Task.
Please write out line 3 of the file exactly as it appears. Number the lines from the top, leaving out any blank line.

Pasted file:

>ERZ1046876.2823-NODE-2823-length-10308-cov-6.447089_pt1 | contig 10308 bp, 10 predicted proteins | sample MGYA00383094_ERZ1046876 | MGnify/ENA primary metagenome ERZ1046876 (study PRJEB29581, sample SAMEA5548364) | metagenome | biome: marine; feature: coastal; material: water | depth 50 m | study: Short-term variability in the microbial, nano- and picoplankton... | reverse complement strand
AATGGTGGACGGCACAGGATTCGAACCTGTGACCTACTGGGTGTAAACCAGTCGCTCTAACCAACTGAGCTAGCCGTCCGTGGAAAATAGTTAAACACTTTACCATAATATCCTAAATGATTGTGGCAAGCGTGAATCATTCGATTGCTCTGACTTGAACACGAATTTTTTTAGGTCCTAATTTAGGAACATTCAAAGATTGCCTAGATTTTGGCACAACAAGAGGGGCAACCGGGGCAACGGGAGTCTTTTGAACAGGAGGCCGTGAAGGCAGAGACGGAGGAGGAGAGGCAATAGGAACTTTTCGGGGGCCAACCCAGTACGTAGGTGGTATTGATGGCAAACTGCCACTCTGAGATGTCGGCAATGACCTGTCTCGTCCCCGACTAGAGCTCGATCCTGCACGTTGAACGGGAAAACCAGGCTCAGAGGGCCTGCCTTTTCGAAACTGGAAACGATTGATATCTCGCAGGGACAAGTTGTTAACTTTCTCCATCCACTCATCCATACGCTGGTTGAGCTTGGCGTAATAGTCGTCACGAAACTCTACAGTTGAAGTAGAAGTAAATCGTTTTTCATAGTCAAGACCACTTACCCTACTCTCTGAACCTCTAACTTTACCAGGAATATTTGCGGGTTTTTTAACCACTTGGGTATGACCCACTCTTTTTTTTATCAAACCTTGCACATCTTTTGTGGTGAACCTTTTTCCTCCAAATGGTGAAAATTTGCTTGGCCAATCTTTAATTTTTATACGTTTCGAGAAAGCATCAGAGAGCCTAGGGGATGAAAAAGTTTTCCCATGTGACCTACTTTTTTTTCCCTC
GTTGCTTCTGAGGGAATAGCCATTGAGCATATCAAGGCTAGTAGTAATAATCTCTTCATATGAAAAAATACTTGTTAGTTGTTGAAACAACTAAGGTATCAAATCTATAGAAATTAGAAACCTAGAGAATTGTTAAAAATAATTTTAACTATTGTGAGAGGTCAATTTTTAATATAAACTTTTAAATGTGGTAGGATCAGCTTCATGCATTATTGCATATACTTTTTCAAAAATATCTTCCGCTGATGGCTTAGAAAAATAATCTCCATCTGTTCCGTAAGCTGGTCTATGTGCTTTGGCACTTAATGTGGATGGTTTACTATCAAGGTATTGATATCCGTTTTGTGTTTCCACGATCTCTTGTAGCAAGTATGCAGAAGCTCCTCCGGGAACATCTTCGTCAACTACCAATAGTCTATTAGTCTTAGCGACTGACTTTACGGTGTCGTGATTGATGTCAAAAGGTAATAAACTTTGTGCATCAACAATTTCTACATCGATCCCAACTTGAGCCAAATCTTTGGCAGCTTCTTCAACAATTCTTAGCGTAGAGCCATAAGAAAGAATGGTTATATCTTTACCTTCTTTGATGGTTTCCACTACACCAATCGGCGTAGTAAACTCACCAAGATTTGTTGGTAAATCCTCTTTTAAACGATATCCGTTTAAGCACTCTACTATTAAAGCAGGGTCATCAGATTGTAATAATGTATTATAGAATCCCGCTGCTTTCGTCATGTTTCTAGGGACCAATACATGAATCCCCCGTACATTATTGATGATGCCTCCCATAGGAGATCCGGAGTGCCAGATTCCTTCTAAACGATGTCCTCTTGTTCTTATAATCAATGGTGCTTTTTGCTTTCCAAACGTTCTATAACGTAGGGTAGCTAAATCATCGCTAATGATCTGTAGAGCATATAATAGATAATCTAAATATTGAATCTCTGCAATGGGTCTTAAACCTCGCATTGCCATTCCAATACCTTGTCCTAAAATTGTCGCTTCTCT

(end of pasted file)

GTTGCTTCTGAGGGAATAGCCATTGAGCATATCAAGGCTAGTAGTAATAATCTCTTCATATGAAAAAATACTTGTTAGTTGTTGAAACAACTAAGGTATCAAATCTATAGAAATTAGAAACCTAGAGAATTGTTAAAAATAATTTTAACTATTGTGAGAGGTCAATTTTTAATATAAACTTTTAAATGTGGTAGGATCAGCTTCATGCATTATTGCATATACTTTTTCAAAAATATCTTCCGCTGATGGCTTAGAAAAATAATCTCCATCTGTTCCGTAAGCTGGTCTATGTGCTTTGGCACTTAATGTGGATGGTTTACTATCAAGGTATTGATATCCGTTTTGTGTTTCCACGATCTCTTGTAGCAAGTATGCAGAAGCTCCTCCGGGAACATCTTCGTCAACTACCAATAGTCTATTAGTCTTAGCGACTGACTTTACGGTGTCGTGATTGATGTCAAAAGGTAATAAACTTTGTGCATCAACAATTTCTACATCGATCCCAACTTGAGCCAAATCTTTGGCAGCTTCTTCAACAATTCTTAGCGTAGAGCCATAAGAAAGAATGGTTATATCTTTACCTTCTTTGATGGTTTCCACTACACCAATCGGCGTAGTAAACTCACCAAGATTTGTTGGTAAATCCTCTTTTAAACGATATCCGTTTAAGCACTCTACTATTAAAGCAGGGTCATCAGATTGTAATAATGTATTATAGAATCCCGCTGCTTTCGTCATGTTTCTAGGGACCAATACATGAATCCCCCGTACATTATTGATGATGCCTCCCATAGGAGATCCGGAGTGCCAGATTCCTTCTAAACGATGTCCTCTTGTTCTTATAATCAATGGTGCTTTTTGCTTTCCAAACGTTCTATAACGTAGGGTAGCTAAATCATCGCTAATGATCTGTAGAGCATATAATAGATAATCTAAATATTGAATCTCTGCAATGGGTCTTAAACCTCGCATTGCCATTCCAATACCTTGTCCTAAAATTGTCGCTTCTCT